LGBT Pols Ready to Play in State | Jackson Free Press | Jackson, MS

LGBT Pols Ready to Play in State

Mercedes Ricks, an alderwoman in Magnolia, is the state’s only openly gay public official, but a movement is under way to change that.

Mercedes Ricks, an alderwoman in Magnolia, is the state’s only openly gay public official, but a movement is under way to change that. Photo by Courtesy Enterprise-Journal (McComb, MS)

With black folks playing the spoiler in the Mississippi Republican Senate primary, bucking many traditional notions about how politics work in the Magnolia State, gay, lesbian, bisexual and transgender people are making a political play of their own.

The Washington, D.C.-based Gay & Lesbian Victory Fund recently began holding meetings around the state to start scouting potential LGBT office seekers.

"We're looking to build the bench," the fund's deputy political director, Nancy Leeds, told the Jackson Free Press.

Founded in 1991 and organized as a political-action committee, the nonpartisan Victory Fund provides training and other supports to LGBT candidates. To take advantage of the fund's programs, candidates have to be openly LGBT, support reproductive freedom, have community support and be viable.

Those resources include access to the fund's political strategists, which is like getting free political consulting, as well as the group's network of financial donors, including some of the nation's largest corporations and foundations.

The Victory Fund is focusing on 10 states that have no openly LGBT members of their legislatures, but are recruiting candidates from local boards and commissions on up. This spring, an openly gay man named Marco McMillan was found dead while running for mayor of Clarksdale. Currently, Mississippi has only one public official who is out—Mercedes Ricks, an alderwoman in Magnolia.

Ricks, a native of Colombia and a business owner, helped Magnolia (population 2,420) pass one of eight equality resolutions around the state, including Jackson, which passed an anti-discrimination ordinance in early June. Statewide support for LGBT community members has congealed around opposition to a new state law that took effect on July 1, the Religious Freedom Restoration Act.

When proposed in the Legislature, the RFRA proposal stirred fervent debate between its supporters and civil-liberties groups who believed the bill would lead to legal anti-gay discrimination. After the bill passed, albeit modified from its original form, the Human Rights Campaign announced a plan to hang out shingles in Mississippi and other southern states to lobby for equal-rights protections.

The Victory Fund is hoping to harness that energy to get a handful of LGBT candidates on ballots in a year or two. On their recent swing through Mississippi, Leeds and the fund's political director, Jason Burns, met with several potential candidates whom they declined to identify.

"If you're not intimidated going into it, you're probably underestimating what's needed" to win elected office, especially if you're LGBT, Burns said.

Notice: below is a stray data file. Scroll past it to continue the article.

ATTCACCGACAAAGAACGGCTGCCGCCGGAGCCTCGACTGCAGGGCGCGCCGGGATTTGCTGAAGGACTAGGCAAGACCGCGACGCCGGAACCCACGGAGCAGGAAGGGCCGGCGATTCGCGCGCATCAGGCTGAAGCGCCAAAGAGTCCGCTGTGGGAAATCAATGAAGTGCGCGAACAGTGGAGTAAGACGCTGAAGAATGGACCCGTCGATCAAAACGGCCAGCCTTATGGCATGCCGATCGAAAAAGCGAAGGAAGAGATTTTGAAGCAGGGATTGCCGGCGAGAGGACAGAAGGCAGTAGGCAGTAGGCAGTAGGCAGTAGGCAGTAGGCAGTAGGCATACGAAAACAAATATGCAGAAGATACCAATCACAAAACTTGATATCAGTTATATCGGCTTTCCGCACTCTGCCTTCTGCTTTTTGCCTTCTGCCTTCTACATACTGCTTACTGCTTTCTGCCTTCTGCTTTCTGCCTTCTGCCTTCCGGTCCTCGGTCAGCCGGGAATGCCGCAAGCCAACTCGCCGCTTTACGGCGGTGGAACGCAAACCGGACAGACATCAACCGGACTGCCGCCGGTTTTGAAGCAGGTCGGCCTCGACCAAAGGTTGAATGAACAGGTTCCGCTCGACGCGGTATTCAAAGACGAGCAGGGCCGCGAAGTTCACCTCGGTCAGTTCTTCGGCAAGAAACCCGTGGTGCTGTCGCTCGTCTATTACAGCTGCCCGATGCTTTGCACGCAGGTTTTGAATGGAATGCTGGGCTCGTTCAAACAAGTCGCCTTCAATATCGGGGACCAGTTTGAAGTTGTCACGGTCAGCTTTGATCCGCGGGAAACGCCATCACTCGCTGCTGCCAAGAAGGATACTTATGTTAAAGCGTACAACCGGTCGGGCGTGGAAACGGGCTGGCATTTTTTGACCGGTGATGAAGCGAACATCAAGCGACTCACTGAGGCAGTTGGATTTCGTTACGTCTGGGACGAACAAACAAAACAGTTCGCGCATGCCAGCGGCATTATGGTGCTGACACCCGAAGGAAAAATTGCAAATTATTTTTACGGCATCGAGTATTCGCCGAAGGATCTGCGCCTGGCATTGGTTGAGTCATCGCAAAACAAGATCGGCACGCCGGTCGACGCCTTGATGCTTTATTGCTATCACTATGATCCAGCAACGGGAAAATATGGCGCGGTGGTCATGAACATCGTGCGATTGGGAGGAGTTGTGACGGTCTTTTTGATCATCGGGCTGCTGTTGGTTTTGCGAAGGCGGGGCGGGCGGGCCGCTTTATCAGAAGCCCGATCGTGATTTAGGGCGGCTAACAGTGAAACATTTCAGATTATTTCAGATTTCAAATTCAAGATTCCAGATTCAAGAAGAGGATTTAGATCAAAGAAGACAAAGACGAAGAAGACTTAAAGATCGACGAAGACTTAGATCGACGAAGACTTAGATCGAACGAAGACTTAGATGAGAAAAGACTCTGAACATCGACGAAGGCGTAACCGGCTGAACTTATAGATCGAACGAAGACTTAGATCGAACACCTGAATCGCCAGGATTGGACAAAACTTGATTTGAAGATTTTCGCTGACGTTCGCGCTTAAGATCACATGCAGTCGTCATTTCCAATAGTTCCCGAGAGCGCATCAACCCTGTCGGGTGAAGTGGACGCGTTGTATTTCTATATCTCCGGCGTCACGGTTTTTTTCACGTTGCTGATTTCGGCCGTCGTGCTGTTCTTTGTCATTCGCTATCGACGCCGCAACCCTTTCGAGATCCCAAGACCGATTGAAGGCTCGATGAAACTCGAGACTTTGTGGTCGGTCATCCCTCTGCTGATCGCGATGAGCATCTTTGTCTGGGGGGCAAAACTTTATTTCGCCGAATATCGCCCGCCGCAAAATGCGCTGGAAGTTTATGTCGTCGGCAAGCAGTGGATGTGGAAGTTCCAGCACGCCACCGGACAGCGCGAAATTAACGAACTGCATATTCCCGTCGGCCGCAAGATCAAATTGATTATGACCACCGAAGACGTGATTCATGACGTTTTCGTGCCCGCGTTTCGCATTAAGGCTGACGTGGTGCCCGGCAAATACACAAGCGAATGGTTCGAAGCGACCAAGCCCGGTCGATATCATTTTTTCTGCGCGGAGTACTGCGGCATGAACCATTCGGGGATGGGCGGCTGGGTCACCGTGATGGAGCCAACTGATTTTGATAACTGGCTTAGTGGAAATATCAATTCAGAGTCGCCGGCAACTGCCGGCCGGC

The prospects are a little less intimidating if you consider the Victory Fund's track record. In 2006, the fund got involved when the Alabama Democratic Party tried to toss an openly gay candidate for state House of Representatives named Patricia Todd, of Birmingham, off the ballot. The fund called in the big guns, getting former presidential candidate and Democratic National Committee Chairman Howard Dean and pumping $100,000 in lawyers' fees on Todd's behalf.

They succeeded in getting Todd back on the ticket and, since her election, the Victory Fund boasts that no anti-equality legislation has been debated on the Alabama House floor.

Over the years, the fund has endorsed 150 candidates for office and all but five have been Democrats—four were Republicans, and one is an independent—but Leeds and Burns say they would like to meet with Mississippi Republicans.

They are also planning more outreach to the transgender communities and LGBT communities of color. Laurie Bertram Roberts, a social-justice activist and Jackson Free Press columnist, said with Mississippi's nearly 40 percent African American population, it's critical to seek out LGBT candidates beyond gay, white, cisgender, middle-class men. ("Cisgender" is the opposite of transgender.)

"Clearly we're here, and some of us would be viable candidates," said Roberts, who is bisexual.

Roberts declined to say if she is contemplating a run for public office, but believes that Jackson, once named home to the nation's most same-sex couples raising children, is a natural launch pad for the political career of an LGBT person.

"We're the biggest city, we're the capital city. To be honest, I'm surprised that no one has run in Jackson," she said.

Hill to Head State HRC

Human Rights Campaign's Project One America started in 2014 to expand LGBT equality by using HRC resources to place permanent campaigns in Mississippi, Alabama and Arkansas. HRC announced Tuesday that United Methodist preacher Rob Hill will lead as HRC Mississippi's state director.

Hill, who is gay, grew up in Mississippi and has led as the pastor of Broadmeadow United Methodist Church in Jackson for nine years. "No matter what, we are all God's children," Hill said. "Even though we disagree on various issues, our values in the Magnolia State teach us to love everyone."— Anna Wolfe

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